Visit To The Fashion Museum Bath

The Fashion Museum Bath showcased 50 exquisite pieces which demonstrated how lace has been used from the 1500s to the present day. I was drawn to this beautiful dress by Cristobal Balenciaga from the 1950s. ‘He was born near San Sebastián in Spain and showed his talent early: as a teenager he copied couture designs. He set up a tailoring studio in 1916, at the age of 21, and dressed members of the Spanish royal family.’ The full-length evening dress is comprised of cream organdie with appliqué design imitating Carrickmacross lace. It is a very elegant dress with a beautiful silhouette and cut. It was also great to see award winning Irish designer Simone Rocha’s biker Jacket and mini skirt ensemble from 2012 in the contemporary section. It was interesting to see lace used in this design. 

fashion museum bathI was immediately struck by the the beautiful embroidered pieces from the 17th century on display in the Fashion Museum. It was a case of “Heaven’s Embroidered Cloths” as I have always had a deep admiration of such finely crafted needlework. There were workshops and organizations for trades like embroidery and weaving which had their origins in the medieval guild system. A guild was a grouping together of workers in one particular trade, which set and maintained professional standards and controlled the sale of its goods. One of the earliest records of a guild operating in England is the royal charter granted to the guild of weavers in 1155’. English embroidery is highly regarded for its beauty and quality. This beautifully embroidered linen jacket was fashionable item of clothing in the 1620s. Embroidery is the art of enriching a fabric by stitchery and this jacket is decorated with a distinctive pattern of bell-like flowers, striped leaves and butterflies enclosed in large spiral compartments was typical of the era. It is an exquisite piece of work and almost timeless as it could still be worn today.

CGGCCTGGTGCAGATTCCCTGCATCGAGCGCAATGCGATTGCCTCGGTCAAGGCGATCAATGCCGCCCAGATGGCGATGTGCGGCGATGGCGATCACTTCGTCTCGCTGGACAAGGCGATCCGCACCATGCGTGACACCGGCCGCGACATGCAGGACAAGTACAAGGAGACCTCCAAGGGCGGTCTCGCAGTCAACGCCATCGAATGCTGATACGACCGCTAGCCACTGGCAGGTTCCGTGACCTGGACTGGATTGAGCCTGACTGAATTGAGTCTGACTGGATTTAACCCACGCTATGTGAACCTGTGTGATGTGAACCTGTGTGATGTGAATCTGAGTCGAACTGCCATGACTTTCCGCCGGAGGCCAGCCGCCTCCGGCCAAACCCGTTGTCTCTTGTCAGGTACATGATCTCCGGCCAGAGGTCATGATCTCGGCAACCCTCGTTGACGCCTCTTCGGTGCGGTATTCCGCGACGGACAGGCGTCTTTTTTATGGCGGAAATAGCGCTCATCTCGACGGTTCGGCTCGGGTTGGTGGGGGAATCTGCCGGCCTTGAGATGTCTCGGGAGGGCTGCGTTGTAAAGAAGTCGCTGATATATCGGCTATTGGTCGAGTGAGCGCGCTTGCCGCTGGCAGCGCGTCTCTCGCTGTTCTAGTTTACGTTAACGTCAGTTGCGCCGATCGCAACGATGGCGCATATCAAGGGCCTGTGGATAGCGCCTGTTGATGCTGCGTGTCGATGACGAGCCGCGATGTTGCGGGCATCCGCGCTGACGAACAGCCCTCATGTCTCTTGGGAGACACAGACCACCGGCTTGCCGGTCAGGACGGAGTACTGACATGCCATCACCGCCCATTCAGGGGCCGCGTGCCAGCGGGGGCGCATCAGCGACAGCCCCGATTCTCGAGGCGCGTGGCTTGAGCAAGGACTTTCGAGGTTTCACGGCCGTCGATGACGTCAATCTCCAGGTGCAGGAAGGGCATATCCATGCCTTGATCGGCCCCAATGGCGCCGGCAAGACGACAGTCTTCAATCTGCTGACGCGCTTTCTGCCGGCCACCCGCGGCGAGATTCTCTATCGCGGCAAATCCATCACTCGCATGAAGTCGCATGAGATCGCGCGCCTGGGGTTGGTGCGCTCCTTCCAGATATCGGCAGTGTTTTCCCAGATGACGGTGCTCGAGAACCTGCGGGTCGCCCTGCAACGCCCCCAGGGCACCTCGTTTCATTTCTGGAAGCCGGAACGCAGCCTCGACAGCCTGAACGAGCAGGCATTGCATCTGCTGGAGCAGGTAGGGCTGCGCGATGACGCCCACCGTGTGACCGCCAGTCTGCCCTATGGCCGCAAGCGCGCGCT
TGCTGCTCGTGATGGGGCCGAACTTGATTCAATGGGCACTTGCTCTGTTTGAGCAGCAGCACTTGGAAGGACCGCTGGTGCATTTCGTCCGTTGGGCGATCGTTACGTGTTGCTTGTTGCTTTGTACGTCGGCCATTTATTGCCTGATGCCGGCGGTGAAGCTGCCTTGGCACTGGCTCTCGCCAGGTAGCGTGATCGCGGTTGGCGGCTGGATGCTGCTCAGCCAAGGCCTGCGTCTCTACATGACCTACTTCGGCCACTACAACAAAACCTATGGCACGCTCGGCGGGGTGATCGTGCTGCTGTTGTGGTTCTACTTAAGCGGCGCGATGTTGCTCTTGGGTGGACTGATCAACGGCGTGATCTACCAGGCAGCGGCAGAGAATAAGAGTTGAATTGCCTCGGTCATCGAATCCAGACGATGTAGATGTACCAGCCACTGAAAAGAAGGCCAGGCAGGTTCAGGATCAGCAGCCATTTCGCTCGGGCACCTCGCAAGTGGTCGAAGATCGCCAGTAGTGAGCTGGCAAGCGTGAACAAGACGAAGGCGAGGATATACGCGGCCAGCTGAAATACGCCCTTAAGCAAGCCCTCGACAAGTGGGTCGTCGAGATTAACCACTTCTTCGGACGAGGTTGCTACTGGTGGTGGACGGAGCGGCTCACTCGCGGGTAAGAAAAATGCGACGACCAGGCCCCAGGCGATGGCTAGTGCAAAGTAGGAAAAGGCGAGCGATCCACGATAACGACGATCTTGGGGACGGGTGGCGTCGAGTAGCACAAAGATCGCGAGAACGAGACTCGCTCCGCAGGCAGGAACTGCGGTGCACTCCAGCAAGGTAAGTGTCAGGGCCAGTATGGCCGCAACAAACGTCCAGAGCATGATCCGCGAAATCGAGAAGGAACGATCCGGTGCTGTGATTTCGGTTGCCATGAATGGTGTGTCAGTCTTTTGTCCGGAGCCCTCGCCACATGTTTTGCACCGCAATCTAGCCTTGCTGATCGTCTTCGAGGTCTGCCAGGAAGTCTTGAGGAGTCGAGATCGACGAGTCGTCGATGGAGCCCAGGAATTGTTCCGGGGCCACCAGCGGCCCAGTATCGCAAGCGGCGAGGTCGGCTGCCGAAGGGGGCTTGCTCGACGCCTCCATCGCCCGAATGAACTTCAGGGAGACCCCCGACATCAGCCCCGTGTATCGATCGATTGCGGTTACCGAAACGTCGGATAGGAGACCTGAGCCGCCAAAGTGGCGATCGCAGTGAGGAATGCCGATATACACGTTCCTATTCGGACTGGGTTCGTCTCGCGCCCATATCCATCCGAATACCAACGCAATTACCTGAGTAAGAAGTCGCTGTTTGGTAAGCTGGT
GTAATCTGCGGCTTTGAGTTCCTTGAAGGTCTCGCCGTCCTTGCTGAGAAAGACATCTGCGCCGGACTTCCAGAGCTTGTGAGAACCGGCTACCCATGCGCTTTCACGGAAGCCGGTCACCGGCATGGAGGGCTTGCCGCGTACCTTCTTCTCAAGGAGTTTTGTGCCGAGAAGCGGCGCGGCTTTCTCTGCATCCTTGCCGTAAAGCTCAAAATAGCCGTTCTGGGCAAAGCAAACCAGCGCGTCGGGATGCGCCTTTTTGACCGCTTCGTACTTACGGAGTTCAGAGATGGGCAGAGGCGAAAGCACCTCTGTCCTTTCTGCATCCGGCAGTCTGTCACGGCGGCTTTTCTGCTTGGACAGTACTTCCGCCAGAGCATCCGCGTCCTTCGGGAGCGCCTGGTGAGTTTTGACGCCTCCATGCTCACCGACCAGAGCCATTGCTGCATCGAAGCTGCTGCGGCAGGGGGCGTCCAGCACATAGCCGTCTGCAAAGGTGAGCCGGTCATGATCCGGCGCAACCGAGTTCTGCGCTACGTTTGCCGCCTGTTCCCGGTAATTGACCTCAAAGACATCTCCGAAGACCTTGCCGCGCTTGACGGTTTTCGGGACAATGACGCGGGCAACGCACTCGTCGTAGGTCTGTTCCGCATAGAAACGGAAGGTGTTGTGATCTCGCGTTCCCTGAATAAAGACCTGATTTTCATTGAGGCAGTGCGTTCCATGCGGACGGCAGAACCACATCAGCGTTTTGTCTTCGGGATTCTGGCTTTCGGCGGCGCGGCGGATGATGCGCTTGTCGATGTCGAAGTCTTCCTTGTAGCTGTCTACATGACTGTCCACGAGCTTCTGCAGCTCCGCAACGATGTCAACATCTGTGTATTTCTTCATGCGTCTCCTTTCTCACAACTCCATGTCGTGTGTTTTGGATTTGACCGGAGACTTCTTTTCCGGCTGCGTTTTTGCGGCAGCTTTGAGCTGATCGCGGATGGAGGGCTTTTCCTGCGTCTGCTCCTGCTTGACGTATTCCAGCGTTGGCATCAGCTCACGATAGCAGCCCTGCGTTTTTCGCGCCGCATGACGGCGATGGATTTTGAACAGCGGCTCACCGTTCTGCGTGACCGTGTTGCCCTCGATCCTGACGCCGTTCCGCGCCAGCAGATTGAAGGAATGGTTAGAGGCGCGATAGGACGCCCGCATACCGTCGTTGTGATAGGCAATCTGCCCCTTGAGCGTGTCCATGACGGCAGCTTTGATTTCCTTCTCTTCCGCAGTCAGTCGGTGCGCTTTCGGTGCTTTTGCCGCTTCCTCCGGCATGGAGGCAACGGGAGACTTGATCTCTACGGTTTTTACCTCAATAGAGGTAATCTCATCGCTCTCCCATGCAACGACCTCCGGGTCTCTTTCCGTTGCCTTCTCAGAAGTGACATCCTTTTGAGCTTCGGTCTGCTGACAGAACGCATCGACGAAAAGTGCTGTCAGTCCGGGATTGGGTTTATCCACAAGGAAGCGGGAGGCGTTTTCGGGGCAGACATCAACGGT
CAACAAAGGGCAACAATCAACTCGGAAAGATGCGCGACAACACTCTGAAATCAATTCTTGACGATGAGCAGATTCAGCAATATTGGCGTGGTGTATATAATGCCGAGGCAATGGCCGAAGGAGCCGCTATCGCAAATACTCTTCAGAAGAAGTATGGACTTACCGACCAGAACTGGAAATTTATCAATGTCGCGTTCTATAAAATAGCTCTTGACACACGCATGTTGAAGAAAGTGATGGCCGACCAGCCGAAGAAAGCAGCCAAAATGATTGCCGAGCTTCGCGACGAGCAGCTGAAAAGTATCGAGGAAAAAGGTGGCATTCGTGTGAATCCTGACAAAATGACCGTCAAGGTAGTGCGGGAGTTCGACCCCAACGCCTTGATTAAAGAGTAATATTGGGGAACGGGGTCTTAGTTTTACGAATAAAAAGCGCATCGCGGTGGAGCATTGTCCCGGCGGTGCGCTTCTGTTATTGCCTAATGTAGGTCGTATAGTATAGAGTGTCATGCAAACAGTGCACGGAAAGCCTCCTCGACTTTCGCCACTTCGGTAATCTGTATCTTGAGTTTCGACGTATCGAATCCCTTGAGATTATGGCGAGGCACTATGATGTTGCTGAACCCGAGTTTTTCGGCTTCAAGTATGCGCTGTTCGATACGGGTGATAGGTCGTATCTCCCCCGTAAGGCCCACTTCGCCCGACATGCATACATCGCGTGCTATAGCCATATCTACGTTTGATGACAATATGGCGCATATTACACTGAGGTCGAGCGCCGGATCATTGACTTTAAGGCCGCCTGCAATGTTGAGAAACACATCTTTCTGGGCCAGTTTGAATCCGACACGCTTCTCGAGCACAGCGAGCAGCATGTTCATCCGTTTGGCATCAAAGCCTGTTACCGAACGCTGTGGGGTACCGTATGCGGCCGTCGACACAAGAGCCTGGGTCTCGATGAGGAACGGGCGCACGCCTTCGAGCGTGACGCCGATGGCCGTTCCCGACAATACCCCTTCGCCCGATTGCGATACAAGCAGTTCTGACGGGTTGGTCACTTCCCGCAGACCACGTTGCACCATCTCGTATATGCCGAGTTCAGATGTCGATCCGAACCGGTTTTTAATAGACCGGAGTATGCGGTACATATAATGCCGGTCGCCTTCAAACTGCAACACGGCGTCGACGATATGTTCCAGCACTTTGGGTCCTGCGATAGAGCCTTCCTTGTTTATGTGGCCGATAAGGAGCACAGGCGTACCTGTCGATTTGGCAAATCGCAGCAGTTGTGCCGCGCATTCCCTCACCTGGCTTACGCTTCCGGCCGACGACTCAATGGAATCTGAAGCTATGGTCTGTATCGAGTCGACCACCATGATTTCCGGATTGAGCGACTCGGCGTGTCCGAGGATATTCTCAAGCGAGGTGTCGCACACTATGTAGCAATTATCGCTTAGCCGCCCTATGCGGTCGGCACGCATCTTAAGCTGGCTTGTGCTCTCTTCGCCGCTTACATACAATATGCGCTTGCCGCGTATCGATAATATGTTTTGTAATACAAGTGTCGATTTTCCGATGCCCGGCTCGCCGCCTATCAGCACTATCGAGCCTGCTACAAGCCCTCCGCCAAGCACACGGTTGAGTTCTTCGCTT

Anne O’Hara Quinn also suggested we acquire a book entitled The Identification of Lace by Pat Earnshaw from the Fashion Museum shop. As education officer Anne felt that this book would be a useful addition to the Headford Lace Library. It will be a valuable reference and will help us in learning how to identify different types of lace.